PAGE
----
As my Twitter followers and other friends will know, I actively campaign against balloon releases — they litter, and harm wildlife.
This post isn’t about that, but about something odd which I discovered while doing so.
Each day, I search Twitter for people who are planning a balloon release, and politely ask them not to do it. A sufficient number to make this worthwhile, oblige.
About a year or so ago, give or take, I saw a tweet, the URL of which I have long since lost track of, saying:
Thank you Herkimer Elementary for a beautiful balloon release. Headed to Slavic Pentacostal Church.
(Both venues are in Herkimer, New York, USA, if you wondered.)
But then a while later, I saw exactly the same text tweeted by someone else. Then again by another account, a few days later, then again. This went on, week after week. Gradually, the frequency increased, and now at any time there are hundreds of recent tweets with that text:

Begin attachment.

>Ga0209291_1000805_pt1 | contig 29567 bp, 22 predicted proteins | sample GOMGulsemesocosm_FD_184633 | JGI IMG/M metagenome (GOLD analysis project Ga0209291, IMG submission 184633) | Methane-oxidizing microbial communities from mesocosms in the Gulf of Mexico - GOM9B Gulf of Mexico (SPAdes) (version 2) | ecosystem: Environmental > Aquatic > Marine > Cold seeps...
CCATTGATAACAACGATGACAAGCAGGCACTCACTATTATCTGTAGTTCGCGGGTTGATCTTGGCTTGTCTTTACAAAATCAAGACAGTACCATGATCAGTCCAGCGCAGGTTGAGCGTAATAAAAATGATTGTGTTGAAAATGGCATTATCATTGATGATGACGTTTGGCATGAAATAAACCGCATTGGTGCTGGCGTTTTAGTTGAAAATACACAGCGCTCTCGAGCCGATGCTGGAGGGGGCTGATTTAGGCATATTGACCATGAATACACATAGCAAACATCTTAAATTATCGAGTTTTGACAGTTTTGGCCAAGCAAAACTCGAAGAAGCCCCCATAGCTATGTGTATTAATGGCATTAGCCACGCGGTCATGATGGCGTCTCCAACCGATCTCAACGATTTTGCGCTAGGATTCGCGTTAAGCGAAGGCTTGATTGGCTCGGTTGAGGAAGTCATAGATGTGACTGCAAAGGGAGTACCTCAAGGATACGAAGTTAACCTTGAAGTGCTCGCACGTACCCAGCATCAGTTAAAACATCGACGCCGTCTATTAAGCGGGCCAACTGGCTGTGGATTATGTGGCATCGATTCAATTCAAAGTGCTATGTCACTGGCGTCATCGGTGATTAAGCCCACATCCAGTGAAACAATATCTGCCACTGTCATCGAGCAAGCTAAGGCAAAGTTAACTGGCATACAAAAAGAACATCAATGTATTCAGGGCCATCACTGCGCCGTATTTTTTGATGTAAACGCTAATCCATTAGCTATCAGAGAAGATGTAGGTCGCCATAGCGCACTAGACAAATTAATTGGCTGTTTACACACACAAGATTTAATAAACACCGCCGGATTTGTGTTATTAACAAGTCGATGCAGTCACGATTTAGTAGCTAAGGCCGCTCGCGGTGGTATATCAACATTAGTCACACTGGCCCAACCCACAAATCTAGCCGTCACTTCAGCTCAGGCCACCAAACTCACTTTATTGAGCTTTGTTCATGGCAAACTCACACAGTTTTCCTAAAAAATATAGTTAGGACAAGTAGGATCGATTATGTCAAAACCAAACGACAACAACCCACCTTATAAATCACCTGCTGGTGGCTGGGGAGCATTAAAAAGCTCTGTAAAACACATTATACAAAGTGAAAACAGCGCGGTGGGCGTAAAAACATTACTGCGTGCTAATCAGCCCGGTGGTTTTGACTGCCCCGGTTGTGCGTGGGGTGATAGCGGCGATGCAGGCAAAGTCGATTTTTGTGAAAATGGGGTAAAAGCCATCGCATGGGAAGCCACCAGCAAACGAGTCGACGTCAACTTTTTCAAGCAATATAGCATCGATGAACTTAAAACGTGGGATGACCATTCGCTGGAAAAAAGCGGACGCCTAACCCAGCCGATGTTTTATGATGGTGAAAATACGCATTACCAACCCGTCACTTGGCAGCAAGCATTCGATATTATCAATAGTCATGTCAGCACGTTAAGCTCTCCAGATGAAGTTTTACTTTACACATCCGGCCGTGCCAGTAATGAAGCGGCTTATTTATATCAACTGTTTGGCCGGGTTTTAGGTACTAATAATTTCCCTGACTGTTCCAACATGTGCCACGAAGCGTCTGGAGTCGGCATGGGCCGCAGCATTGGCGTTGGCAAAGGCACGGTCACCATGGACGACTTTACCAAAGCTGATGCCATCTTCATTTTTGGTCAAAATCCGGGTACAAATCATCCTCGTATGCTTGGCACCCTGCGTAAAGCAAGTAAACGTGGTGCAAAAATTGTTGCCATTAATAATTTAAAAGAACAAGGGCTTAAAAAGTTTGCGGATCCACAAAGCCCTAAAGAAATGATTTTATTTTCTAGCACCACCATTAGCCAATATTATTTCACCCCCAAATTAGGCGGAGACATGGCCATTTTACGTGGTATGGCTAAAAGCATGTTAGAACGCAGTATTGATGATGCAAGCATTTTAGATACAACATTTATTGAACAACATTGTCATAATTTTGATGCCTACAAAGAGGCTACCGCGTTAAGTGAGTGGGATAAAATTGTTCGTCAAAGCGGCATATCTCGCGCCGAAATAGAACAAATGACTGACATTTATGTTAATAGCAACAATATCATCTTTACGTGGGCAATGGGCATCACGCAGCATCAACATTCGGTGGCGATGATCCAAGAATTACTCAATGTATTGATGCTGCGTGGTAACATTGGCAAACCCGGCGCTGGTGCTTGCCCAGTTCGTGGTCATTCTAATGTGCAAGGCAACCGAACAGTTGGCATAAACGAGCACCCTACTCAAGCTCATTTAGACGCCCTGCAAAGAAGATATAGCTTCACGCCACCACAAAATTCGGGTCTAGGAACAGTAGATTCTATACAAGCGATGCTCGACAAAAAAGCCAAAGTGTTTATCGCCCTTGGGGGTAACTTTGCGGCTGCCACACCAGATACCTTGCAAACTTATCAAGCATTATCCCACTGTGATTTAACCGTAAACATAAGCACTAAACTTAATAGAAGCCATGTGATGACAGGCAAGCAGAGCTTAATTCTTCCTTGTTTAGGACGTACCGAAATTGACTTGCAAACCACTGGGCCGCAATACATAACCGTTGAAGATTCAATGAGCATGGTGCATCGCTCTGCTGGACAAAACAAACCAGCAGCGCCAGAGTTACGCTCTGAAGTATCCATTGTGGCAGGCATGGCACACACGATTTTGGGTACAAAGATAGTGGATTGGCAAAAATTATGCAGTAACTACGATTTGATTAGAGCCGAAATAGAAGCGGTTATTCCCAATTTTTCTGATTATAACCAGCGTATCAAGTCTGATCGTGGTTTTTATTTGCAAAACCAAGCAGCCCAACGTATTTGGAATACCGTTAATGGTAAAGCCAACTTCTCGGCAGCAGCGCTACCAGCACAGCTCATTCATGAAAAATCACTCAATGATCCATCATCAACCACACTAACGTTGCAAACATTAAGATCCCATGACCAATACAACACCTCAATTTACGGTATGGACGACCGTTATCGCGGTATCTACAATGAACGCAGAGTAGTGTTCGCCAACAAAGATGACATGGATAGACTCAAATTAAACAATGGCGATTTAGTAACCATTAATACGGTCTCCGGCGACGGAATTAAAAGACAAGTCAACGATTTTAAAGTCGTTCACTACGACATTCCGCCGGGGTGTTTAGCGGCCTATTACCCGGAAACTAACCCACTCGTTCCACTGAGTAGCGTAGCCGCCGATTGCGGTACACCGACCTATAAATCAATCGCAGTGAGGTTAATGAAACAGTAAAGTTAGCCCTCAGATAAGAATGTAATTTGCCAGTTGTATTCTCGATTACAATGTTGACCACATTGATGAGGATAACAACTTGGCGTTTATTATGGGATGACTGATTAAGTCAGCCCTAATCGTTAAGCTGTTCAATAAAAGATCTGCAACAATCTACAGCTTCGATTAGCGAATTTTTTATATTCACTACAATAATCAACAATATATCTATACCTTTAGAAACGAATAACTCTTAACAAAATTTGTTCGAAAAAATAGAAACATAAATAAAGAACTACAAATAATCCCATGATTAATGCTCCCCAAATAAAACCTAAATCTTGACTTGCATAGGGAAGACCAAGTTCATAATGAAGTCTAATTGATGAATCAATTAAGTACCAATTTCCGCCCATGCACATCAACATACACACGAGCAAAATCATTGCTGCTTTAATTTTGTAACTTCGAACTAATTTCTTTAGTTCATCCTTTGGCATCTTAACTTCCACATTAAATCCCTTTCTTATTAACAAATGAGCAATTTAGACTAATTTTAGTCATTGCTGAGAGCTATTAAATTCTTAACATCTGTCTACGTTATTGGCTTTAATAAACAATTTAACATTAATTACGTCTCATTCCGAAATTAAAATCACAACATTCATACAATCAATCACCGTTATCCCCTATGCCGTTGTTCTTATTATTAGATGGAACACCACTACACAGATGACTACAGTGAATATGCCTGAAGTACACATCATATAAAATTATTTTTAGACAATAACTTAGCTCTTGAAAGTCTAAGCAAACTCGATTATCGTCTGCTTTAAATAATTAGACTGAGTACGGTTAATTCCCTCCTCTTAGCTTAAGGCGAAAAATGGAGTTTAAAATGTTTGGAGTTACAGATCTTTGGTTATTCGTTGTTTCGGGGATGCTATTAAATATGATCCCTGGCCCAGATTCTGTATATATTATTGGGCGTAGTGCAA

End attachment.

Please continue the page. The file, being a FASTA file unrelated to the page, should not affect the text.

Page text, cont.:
You can try the ‘Herkimer Elementary beautiful balloon release’ search yourself.
If we examine one of the accounts tweeting that, say @janinemccormi (picked at random), we can see he’s tweeted other things:
(Interestingly, a Google image search shows that @janinemccormi’s avatar is shared with @sanevekaxu7, whose account is suspended.)
Those messages have each been tweeted by lots of other people:
preciso sair e passar nos outros fcs '-' beeijos.
— Berenice Gutierrez (@Berenic71145467) January 18, 2013
And so it goes on: hundreds of identical tweets, from accounts making hundreds of other duplicate tweets. You’ll be able to find plenty more examples.
Now, at the risk of casting aspersions on innocent bystanders, I think it’s safe to assume that those are not genuine accounts (or if they are, they’re compromised).
If I were Twitter, I’d be looking into this and suspending some accounts. A lot of accounts.